The accidental landlord

Victoria Whitlock pipes herself aboard a business prospect on the Orwell Estuary, despite Captain Sensible's protests
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On a weekend break in Suffolk, while wandering along a woodland path that runs next to the Orwell Estuary, I stumble across an empty houseboat for sale, asking price £85,000. Excited, I march down the rickety gangplank on to the deck. “This would be a fantastic buy-to-let,” I shout to my more sensible other half, who is pretending not to notice my diversion from the footpath.

The kids race down the plank after me, which leaves their dad no option but to follow. When he arrives on deck he points out it’s less of a houseboat, more of shipwreck. This is true. It is in fact the shell of a scruffy old Thames barge in need of a total refurb. It has mains water, electricity and a phone line (according to the For Sale board) but that’s where the mod cons end.

However, it is moored in a great location, at a gorgeous riverside hamlet not far from the fashionable seaside town of Southwold, otherwise known as Islington-On-Sea.

I tell Captain Sensible that we could branch out into holiday lettings. Even the pokiest cottage in Southwold rents for about a grand a week during the summer holidays - and even at that price, they’re fully booked long before the schools break up.

My other half is super-skilled at pointing out the absolutely bleeding obvious, which in this case is that we haven’t a clue how to renovate a houseboat. I’ve fallen in love with the idea of a riverside property though, so I start to hunt for a modernised vessel.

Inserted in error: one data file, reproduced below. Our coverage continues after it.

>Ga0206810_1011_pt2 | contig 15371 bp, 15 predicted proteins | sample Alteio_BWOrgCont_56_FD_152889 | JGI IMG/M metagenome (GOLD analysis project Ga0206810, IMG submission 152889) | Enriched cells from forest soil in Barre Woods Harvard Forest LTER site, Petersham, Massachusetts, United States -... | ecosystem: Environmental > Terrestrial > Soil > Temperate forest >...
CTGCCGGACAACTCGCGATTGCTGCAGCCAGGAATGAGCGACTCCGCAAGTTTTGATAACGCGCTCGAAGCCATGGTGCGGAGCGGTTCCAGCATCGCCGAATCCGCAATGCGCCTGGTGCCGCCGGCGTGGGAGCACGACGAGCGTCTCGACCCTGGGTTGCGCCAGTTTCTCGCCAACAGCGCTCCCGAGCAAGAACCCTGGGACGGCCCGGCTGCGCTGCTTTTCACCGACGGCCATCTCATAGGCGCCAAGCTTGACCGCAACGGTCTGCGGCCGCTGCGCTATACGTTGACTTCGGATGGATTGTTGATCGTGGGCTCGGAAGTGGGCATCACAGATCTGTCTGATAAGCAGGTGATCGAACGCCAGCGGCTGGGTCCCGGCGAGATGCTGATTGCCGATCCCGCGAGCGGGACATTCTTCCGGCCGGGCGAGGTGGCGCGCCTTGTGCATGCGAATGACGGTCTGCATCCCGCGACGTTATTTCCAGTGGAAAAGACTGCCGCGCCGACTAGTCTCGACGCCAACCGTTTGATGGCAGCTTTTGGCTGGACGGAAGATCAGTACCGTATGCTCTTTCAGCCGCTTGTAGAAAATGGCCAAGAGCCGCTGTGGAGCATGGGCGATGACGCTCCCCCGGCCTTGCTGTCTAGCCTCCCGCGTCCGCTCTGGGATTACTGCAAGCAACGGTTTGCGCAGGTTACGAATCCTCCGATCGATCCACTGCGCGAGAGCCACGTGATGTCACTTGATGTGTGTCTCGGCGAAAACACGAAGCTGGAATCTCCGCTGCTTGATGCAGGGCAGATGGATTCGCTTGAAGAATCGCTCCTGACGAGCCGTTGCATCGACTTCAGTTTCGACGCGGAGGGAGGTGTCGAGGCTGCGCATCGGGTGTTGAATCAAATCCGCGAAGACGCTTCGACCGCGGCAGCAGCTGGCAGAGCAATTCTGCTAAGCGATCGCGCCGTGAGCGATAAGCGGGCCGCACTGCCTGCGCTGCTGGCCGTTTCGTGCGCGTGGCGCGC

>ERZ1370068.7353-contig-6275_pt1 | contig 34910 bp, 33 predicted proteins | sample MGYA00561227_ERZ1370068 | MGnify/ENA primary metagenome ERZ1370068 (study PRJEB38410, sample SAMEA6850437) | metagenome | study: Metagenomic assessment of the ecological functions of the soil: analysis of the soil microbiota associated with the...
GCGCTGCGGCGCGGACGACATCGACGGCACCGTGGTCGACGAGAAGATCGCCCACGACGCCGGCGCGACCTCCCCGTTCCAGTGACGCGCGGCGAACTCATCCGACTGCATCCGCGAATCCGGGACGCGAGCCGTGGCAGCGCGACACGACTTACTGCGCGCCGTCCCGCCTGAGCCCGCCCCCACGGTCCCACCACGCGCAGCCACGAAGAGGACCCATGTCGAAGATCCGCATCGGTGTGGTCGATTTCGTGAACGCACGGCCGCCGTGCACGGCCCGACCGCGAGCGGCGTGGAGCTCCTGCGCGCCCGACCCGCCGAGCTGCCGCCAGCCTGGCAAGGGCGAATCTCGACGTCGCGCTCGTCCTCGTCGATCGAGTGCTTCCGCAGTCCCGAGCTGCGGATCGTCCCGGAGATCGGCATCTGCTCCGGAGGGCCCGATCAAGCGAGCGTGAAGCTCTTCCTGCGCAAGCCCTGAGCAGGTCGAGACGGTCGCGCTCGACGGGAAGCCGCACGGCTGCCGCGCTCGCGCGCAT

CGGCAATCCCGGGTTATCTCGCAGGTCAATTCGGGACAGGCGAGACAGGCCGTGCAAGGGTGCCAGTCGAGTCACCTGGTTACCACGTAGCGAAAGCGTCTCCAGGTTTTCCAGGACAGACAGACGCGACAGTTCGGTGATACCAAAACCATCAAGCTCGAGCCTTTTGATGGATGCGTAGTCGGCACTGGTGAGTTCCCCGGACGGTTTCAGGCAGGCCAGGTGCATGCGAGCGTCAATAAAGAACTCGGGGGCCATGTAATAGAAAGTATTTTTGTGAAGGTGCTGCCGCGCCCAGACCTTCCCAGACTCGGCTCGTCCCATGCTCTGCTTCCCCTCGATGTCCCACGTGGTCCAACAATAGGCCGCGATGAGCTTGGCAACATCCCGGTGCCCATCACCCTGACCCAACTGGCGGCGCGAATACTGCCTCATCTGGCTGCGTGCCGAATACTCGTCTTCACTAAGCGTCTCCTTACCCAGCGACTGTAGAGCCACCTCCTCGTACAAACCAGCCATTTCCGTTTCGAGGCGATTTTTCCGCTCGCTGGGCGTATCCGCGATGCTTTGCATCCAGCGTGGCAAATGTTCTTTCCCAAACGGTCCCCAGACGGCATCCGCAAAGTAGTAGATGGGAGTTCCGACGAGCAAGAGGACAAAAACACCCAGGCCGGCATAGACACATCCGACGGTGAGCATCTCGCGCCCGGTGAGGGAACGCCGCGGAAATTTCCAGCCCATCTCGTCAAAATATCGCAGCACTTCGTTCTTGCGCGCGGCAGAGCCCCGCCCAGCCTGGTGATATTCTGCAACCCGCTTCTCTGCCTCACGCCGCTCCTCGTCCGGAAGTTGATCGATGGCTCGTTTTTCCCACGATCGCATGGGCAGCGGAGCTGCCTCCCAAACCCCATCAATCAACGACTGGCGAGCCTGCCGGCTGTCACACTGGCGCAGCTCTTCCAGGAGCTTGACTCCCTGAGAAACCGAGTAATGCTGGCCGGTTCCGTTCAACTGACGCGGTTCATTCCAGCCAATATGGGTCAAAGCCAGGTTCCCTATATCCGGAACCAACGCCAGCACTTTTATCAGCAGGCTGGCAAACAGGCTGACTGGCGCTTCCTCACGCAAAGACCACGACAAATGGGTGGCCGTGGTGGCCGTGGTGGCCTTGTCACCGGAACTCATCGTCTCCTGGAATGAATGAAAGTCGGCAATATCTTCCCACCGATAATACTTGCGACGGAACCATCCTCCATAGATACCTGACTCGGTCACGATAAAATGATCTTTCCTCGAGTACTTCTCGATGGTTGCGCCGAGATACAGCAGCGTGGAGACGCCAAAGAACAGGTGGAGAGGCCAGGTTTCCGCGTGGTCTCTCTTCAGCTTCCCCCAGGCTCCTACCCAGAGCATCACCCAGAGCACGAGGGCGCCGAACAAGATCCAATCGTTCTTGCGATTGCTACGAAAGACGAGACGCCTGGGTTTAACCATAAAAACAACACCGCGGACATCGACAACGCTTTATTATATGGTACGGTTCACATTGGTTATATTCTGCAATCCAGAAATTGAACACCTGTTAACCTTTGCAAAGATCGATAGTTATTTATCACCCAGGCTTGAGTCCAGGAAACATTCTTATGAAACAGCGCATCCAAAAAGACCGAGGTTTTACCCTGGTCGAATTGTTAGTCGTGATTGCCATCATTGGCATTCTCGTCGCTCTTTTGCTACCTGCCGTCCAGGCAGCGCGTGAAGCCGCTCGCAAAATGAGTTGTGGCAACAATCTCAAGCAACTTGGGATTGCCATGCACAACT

On the internet I spot a converted French trawler, moored not far from my wreck, for sale at just a shade above £60,000. It’s only a two-minute walk from Woodbridge station, says the ad, from where there are trains to London. Looking online, I see houseboat owners are letting houseboats like this one for as much £875 a week. We could get a great return on our investment.

However, my dream starts to fade when I find that the cost of the boat isn’t the only outlay. You also have to buy a residential mooring (like taking a lease on a house), which can cost more than the boat itself, and then there are monthly rental fees on top.

Raising the finance could also be tricky. Marine mortgages do exist but they’re hard to come by and interest rates are higher than for bricks and mortar. Also, you can’t get a mortgage for the mooring, only the boat. So, basically, you need a lot of spare cash.

Then there’s the cost of insurance, which is more expensive than for a house (I suppose it’s easier for someone to make off with a boat, break in or set it ablaze). I’m told to factor in about £3,000 a year for one berth. Blimey. Plus there’s the hefty cost of maintenance and all the usual bills, such as council tax and utilities.

“You won’t get any bookings in the winter,” warns a friend whose boyfriend used to live on a barge in Battersea. “Houseboats are freezing - and damp. In fact, they’re bloody awful,” she tells me. My dream is shattered.

However, I see that someone is advertising a yurt for £700 a week. Given that you can pick one up for less than £3,000 I think these tents, not houseboats, are the future. “You need somewhere to pitch it,” says hubby, somewhat obviously. “Sure,” I say, “but if we could squeeze one into the garden…”

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